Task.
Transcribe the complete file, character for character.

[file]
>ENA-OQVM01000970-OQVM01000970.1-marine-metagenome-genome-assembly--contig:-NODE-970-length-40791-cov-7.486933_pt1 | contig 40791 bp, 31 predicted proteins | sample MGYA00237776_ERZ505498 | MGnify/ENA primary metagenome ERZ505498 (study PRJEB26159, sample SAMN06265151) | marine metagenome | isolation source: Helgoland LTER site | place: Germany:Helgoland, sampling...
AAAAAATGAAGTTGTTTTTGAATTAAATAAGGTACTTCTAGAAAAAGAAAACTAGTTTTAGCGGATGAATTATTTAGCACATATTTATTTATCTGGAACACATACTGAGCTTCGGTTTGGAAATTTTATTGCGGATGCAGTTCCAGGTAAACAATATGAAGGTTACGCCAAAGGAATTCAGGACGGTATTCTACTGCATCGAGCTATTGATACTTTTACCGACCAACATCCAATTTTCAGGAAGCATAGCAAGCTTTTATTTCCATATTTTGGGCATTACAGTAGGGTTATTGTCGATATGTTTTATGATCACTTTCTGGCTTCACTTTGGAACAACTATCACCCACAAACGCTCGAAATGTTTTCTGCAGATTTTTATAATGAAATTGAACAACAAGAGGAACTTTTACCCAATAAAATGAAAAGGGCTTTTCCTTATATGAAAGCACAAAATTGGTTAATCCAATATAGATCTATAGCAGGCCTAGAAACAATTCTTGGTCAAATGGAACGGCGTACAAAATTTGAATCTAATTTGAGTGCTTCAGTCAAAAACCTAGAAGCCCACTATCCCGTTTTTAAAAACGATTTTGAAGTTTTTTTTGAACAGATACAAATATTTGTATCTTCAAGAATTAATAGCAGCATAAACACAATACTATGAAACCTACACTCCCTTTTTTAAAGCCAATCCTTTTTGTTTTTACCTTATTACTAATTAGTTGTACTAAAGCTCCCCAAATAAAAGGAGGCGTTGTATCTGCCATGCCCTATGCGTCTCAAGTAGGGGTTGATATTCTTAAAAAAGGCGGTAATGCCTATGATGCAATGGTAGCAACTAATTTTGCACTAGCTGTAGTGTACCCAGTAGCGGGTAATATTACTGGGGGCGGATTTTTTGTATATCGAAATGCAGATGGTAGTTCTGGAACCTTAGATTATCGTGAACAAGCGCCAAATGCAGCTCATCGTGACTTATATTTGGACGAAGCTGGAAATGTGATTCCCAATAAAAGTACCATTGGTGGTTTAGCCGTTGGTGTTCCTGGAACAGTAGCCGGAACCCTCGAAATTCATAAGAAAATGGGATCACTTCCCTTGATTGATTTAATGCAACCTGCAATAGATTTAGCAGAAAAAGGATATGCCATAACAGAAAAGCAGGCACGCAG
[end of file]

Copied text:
>ENA-OQVM01000970-OQVM01000970.1-marine-metagenome-genome-assembly--contig:-NODE-970-length-40791-cov-7.486933_pt1 | contig 40791 bp, 31 predicted proteins | sample MGYA00237776_ERZ505498 | MGnify/ENA primary metagenome ERZ505498 (study PRJEB26159, sample SAMN06265151) | marine metagenome | isolation source: Helgoland LTER site | place: Germany:Helgoland, sampling...
AAAAAATGAAGTTGTTTTTGAATTAAATAAGGTACTTCTAGAAAAAGAAAACTAGTTTTAGCGGATGAATTATTTAGCACATATTTATTTATCTGGAACACATACTGAGCTTCGGTTTGGAAATTTTATTGCGGATGCAGTTCCAGGTAAACAATATGAAGGTTACGCCAAAGGAATTCAGGACGGTATTCTACTGCATCGAGCTATTGATACTTTTACCGACCAACATCCAATTTTCAGGAAGCATAGCAAGCTTTTATTTCCATATTTTGGGCATTACAGTAGGGTTATTGTCGATATGTTTTATGATCACTTTCTGGCTTCACTTTGGAACAACTATCACCCACAAACGCTCGAAATGTTTTCTGCAGATTTTTATAATGAAATTGAACAACAAGAGGAACTTTTACCCAATAAAATGAAAAGGGCTTTTCCTTATATGAAAGCACAAAATTGGTTAATCCAATATAGATCTATAGCAGGCCTAGAAACAATTCTTGGTCAAATGGAACGGCGTACAAAATTTGAATCTAATTTGAGTGCTTCAGTCAAAAACCTAGAAGCCCACTATCCCGTTTTTAAAAACGATTTTGAAGTTTTTTTTGAACAGATACAAATATTTGTATCTTCAAGAATTAATAGCAGCATAAACACAATACTATGAAACCTACACTCCCTTTTTTAAAGCCAATCCTTTTTGTTTTTACCTTATTACTAATTAGTTGTACTAAAGCTCCCCAAATAAAAGGAGGCGTTGTATCTGCCATGCCCTATGCGTCTCAAGTAGGGGTTGATATTCTTAAAAAAGGCGGTAATGCCTATGATGCAATGGTAGCAACTAATTTTGCACTAGCTGTAGTGTACCCAGTAGCGGGTAATATTACTGGGGGCGGATTTTTTGTATATCGAAATGCAGATGGTAGTTCTGGAACCTTAGATTATCGTGAACAAGCGCCAAATGCAGCTCATCGTGACTTATATTTGGACGAAGCTGGAAATGTGATTCCCAATAAAAGTACCATTGGTGGTTTAGCCGTTGGTGTTCCTGGAACAGTAGCCGGAACCCTCGAAATTCATAAGAAAATGGGATCACTTCCCTTGATTGATTTAATGCAACCTGCAATAGATTTAGCAGAAAAAGGATATGCCATAACAGAAAAGCAGGCACGCAG